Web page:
Over the years, the Internet has become a vast space for people to create and view content shared by millions of Internet users. The abundance of content makes it nearly impossible to regulate everything that is posted. This has created a problem for authors, songwriters, and artists whose work is protected by copyright laws, because it has become increasingly easy for anyone to use, copy, and share copyrighted works that they do not have the right to use. Copyright law exists to “promote the progress of science and useful arts, by securing for limited times to authors and inventors the exclusive right to their respective writings and discoveries.” While the Copyright Act clearly grants artists certain exclusive rights to their work, claims of infringement often cause courts to engage in subjective analyses that leave some areas of copyright protection unclear. This has been especially problematic with fanfiction. In Fanfiction, fans of existing books, movies and television shows used different elements of those works to write their own stories, which are often then posted on websites such as, fanfiction.net. Fanfiction raises questions of copyright infringement and whether online forums should be more strictly regulated to monitor compliance with copyright laws.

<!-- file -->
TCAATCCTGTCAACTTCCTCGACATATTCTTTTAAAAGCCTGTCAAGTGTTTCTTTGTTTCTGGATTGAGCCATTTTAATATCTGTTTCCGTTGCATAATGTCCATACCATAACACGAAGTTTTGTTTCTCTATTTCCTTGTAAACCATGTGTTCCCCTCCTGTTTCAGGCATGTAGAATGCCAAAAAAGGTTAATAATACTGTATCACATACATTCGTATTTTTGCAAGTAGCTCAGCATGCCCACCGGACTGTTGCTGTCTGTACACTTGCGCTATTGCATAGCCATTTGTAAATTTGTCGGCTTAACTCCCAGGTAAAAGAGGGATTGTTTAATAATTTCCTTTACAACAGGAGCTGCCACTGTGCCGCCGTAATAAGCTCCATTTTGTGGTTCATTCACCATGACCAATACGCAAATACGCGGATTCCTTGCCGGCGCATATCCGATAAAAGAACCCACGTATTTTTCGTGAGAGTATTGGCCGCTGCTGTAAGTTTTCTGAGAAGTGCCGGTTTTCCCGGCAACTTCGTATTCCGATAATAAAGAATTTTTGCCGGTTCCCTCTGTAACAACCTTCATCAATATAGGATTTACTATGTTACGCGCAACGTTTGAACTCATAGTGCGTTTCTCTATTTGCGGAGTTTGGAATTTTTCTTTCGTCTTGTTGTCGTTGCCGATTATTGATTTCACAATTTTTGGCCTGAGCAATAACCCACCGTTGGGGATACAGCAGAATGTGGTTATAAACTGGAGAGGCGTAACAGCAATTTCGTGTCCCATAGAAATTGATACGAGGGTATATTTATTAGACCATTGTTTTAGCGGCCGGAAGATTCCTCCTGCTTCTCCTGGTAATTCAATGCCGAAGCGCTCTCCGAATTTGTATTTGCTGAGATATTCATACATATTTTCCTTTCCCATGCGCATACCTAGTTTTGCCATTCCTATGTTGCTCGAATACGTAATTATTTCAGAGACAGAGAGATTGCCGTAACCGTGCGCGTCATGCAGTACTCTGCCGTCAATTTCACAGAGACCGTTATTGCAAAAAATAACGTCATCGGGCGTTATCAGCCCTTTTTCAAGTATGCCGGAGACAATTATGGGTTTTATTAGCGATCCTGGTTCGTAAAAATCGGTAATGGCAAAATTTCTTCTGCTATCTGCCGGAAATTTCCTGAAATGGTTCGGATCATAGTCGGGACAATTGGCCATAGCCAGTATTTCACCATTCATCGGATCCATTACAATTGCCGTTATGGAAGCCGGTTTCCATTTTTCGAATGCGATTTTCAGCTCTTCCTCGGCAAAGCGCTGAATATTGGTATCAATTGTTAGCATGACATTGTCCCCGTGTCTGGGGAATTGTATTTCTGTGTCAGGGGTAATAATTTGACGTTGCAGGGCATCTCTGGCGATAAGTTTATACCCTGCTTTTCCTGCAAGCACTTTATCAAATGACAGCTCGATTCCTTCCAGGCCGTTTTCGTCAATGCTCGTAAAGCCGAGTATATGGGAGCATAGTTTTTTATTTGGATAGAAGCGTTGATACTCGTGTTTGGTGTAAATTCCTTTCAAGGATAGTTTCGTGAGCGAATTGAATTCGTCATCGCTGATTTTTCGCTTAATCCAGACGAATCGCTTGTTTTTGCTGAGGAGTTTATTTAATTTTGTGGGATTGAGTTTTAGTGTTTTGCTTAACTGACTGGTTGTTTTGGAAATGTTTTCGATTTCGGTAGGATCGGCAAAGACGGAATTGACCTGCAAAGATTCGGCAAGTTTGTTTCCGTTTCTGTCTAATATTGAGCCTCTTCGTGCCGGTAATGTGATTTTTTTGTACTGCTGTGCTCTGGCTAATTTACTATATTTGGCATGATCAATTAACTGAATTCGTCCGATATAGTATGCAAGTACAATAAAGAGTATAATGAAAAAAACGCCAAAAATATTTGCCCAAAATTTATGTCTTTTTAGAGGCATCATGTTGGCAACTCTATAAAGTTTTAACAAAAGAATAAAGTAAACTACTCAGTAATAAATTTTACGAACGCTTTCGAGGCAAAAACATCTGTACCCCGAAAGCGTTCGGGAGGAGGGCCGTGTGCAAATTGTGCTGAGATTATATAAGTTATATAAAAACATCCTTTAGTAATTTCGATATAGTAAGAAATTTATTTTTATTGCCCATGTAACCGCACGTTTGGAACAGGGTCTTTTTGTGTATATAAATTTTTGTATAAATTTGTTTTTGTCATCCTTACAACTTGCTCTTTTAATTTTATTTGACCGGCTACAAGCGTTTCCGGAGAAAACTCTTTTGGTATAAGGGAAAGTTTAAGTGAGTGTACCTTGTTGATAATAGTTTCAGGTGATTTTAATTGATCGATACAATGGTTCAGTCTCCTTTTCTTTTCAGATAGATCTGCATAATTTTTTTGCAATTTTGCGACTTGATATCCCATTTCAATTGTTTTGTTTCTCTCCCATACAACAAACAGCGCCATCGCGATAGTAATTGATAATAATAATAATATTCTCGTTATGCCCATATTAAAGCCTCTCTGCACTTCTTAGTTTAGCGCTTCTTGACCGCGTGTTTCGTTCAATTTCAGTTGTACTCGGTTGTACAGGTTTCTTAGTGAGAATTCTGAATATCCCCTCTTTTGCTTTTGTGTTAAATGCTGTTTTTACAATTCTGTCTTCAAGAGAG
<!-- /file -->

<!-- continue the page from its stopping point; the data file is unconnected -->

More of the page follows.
Google answered Amazon’s Echo Dot by recently launching their own pint-sized smart speaker, the Google Home Mini. Recently, Google was forced to disable one of the features on the Home Mini after it was discovered that a technical glitch led to near 24/7 audio recording. Google responded quickly and appropriately, investigating the cause and quickly releasing an update to disable the hardware responsible for the glitch. The Equifax hack – a breach of personal data including social security numbers, driver’s license information, and other credit details – exposed nearly half the country and waited months to respond. Upcoming European legislation that can significantly impact American companies with European Union clients may be part of the reason for their drastically different responses.